This narrative was so strong, Livio landed a national distribution with Starbucks before they even had a product. Starbucks was sold on the strength of the story alone.
2. Learn What Your Core Customer Cares About
Getting close to your customer isn’t just about proximity (although that’s part of it). It’s about knowing your customer’s needs and aspirations. Who do they want to become? How can your product and brand guide this positive transformation?
The only way to do this is to have continual two-way conversations with your customer.
It’s less about broadcasting your message and more about listening, especially early on. Your job is to learn about your customers so that you can be great in ways they actually care about.
This also might mean being purposefully poor in areas that they don’t care about as much – so that you can go above and beyond in the areas that really do matter.
Data is a must here, both the scientific and the conversational kind. You need both types of data in order to get the full picture. It’s one reason we launched SnackNation Insights – to give brands rapid, affordable access to customer data, so they can learn what their customers actually care about.
3. Be Where Your Customers Are
You need to be where your customers are, period. This applies not just to distribution, but to trial and marketing too.
Don’t expect to be discovered on a crowded retail shelf. Your retail strategy should include alternative channels that meet your customer where she spends her time. That might mean offices or co-working spaces, gyms, ride-share vehicles, or even cultural events like music festivals. In other words, become a part of their life not just their shopping experience. This is the biggest reason why SnackNation focused on building out our enterprise channel first.
I always tell brands to invest heavily in trial. If you have a good product, your goal should be to get as many people as possible trying your product. The key is to create trial opportunities that the mirror the use-case as closely as possible.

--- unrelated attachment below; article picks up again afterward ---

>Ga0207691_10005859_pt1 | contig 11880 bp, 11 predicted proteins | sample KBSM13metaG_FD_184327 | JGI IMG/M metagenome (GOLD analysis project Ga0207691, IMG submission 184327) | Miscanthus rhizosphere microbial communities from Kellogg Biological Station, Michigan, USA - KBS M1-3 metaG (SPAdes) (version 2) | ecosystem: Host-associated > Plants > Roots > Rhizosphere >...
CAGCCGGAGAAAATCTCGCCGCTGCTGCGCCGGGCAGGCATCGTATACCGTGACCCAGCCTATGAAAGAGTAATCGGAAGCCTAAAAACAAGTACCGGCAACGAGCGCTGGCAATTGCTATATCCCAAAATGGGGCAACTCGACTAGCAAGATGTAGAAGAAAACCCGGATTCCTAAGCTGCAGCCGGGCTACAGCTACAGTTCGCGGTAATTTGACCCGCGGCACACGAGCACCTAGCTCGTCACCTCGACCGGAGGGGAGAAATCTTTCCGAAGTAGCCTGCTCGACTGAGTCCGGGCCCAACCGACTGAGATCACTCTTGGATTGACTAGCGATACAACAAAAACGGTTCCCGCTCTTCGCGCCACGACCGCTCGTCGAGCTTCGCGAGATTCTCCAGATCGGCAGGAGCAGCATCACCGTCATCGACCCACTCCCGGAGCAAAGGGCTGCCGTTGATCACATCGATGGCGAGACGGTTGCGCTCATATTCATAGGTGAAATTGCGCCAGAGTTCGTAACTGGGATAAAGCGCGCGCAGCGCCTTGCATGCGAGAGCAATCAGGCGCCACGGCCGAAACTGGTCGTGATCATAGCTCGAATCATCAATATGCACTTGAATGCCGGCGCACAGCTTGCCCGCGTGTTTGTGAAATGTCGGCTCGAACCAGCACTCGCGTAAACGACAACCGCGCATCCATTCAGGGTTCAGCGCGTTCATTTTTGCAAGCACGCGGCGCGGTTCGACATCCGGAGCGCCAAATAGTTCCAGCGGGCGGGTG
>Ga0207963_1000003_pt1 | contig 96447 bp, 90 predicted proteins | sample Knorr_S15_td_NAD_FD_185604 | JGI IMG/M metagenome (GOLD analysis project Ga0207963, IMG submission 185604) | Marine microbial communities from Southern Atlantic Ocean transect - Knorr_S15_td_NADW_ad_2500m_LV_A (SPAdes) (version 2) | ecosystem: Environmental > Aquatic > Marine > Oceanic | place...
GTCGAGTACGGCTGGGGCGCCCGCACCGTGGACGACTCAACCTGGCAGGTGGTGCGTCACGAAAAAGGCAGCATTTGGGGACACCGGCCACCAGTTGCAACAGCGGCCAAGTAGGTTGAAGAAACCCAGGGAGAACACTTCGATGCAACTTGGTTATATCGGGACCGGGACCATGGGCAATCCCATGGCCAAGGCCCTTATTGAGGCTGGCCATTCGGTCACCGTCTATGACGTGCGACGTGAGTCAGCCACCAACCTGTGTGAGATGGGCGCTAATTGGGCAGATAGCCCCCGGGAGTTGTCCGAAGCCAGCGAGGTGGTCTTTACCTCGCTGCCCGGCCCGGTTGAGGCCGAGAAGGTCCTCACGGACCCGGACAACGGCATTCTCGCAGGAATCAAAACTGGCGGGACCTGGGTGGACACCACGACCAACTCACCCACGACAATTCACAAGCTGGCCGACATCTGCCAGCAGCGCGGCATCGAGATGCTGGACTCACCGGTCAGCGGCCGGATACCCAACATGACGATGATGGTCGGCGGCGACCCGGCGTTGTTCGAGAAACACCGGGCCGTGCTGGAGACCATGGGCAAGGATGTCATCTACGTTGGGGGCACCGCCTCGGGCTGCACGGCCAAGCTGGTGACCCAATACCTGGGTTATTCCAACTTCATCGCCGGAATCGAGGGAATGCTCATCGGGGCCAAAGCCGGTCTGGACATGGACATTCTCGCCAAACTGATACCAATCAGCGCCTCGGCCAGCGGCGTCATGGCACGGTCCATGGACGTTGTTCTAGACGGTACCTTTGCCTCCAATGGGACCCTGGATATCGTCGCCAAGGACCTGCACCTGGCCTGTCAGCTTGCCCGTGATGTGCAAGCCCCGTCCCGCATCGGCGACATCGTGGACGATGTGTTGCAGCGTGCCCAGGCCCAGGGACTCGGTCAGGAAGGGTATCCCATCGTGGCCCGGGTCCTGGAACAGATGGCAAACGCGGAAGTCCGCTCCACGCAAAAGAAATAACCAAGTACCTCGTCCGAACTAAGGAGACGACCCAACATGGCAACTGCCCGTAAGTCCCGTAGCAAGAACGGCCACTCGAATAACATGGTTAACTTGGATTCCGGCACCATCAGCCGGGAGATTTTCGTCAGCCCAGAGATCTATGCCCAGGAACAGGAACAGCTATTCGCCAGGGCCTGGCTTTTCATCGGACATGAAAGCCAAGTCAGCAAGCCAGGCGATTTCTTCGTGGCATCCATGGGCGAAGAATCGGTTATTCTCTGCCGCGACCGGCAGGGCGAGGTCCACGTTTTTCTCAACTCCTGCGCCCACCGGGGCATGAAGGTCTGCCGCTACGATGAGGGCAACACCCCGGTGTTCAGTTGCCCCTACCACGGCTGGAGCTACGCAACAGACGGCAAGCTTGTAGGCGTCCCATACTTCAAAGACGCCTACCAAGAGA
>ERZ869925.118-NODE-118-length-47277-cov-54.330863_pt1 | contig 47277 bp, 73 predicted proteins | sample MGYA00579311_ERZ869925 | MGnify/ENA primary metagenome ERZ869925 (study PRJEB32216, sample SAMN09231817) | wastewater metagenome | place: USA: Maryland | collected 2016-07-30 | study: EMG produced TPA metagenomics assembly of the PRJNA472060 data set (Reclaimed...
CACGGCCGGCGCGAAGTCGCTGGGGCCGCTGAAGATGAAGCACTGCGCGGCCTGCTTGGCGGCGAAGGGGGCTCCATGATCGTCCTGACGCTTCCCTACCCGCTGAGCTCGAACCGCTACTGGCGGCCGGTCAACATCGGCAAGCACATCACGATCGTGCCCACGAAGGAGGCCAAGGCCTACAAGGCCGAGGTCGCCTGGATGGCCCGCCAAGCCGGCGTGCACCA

The same goes for your marketing. Choose the platform where your customer spends their time and that align with the use-case. If your brand is consumer focused, Instagram. If it’s more focused on young professionals, LinkedIn might be a better bet. Invest in unique content that doesn’t suck and is aspirational, that helps people get to where they want to go in life.
4. Own Your Relationships
Lastly, as much as possible, you need to own your relationships. Because brands are relationships.
We must think of our customer being a friend, someone you really understand, and not just at one point in time, but continually over time, as your customer changes.
I’m astounded by how many brands are content with doing the bulk of their e-comm business on Amazon, and therefore giving their customer relationships away. Yes, Amazon must be part of your retail strategy, there’s no getting around it. But disproportionately relying on the Amazon ecosystem means limited customer visibility and no ownership of those important relationships.
The smart strategy is to own your customer relationships as much as possible. That’s why an email list is still one of the most valuable marketing tactics out there.
How do you remain close to your customer? Let me know your most reliable tactic in the comments.